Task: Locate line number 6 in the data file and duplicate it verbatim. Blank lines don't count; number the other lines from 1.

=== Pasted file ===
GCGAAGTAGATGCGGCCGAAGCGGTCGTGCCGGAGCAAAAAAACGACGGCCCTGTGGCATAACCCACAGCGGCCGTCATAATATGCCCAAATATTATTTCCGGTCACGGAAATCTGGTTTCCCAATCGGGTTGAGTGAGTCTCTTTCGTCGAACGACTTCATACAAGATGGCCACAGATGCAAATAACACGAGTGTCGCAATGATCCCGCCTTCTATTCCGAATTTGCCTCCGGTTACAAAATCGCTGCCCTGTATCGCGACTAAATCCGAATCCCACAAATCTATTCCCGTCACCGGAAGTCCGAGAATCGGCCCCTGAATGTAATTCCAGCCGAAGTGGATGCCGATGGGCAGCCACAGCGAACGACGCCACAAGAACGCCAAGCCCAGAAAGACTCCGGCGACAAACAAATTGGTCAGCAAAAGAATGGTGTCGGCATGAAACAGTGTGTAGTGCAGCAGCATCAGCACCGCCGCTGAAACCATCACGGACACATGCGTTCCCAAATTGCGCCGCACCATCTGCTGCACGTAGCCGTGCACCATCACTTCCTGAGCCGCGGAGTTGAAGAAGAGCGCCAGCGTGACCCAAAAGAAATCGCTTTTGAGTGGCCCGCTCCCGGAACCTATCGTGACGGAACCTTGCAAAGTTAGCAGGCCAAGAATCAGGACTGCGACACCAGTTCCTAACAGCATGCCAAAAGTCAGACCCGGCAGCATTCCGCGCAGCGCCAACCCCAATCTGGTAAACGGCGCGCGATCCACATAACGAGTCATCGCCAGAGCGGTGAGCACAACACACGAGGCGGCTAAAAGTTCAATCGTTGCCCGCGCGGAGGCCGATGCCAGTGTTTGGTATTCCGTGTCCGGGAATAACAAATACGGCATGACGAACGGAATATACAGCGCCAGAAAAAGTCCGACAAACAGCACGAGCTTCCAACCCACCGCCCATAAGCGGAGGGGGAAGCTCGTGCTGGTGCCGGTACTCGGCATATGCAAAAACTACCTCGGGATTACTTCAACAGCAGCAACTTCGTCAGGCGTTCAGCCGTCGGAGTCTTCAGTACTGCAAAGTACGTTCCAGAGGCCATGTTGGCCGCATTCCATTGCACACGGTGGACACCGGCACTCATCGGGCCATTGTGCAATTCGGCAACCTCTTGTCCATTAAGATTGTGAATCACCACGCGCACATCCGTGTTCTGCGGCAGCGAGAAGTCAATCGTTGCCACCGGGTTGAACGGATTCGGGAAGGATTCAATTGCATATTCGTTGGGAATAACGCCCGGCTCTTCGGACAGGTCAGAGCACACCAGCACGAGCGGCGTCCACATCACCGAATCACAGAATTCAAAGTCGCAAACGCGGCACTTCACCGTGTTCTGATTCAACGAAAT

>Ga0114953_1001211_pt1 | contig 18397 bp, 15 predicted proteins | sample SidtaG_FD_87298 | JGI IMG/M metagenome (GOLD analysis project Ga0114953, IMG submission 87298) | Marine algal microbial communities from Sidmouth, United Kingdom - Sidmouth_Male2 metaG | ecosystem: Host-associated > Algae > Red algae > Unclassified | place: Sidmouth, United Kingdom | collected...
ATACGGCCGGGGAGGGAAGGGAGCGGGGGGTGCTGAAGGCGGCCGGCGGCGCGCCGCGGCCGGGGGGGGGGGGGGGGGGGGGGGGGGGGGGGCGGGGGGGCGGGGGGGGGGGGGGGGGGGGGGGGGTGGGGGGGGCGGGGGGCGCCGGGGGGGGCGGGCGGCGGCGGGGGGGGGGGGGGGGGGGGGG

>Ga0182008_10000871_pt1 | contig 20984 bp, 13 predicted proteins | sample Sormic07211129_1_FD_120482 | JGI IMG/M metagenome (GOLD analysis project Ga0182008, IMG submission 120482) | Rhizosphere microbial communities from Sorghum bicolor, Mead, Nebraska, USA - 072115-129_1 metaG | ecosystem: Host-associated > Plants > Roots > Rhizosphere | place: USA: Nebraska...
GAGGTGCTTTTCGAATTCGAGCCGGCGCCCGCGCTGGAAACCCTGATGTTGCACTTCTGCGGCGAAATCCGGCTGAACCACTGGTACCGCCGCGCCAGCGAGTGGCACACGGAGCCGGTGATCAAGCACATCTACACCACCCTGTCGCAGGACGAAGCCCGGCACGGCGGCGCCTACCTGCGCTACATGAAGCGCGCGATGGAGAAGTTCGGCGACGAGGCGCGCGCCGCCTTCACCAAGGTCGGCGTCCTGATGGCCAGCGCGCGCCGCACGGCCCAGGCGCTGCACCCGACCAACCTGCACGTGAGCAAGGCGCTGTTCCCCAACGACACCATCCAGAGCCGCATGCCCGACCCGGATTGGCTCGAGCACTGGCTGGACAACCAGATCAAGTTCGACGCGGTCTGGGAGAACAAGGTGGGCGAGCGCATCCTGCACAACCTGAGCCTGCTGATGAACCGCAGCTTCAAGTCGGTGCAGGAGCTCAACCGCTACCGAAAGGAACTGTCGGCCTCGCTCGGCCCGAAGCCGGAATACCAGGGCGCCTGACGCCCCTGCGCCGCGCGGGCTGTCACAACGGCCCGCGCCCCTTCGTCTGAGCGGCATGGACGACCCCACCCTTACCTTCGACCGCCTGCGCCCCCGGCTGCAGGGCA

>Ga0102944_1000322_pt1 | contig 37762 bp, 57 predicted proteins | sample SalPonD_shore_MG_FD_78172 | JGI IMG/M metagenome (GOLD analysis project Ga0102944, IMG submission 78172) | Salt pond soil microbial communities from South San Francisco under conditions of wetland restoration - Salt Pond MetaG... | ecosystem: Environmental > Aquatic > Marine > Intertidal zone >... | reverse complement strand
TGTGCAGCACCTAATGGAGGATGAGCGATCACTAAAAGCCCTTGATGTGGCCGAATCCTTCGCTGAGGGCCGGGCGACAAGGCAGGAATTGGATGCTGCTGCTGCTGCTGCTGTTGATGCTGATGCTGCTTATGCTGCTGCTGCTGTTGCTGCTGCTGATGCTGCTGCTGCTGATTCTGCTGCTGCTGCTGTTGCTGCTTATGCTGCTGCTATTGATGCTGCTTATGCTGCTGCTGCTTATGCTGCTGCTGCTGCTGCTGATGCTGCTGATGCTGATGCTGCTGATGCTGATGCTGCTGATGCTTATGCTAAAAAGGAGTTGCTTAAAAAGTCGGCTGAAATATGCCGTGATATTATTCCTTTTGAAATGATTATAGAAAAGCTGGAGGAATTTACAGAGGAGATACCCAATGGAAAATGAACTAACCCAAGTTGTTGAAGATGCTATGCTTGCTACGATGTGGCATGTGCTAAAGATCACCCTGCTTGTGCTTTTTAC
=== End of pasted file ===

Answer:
>Ga0102944_1000322_pt1 | contig 37762 bp, 57 predicted proteins | sample SalPonD_shore_MG_FD_78172 | JGI IMG/M metagenome (GOLD analysis project Ga0102944, IMG submission 78172) | Salt pond soil microbial communities from South San Francisco under conditions of wetland restoration - Salt Pond MetaG... | ecosystem: Environmental > Aquatic > Marine > Intertidal zone >... | reverse complement strand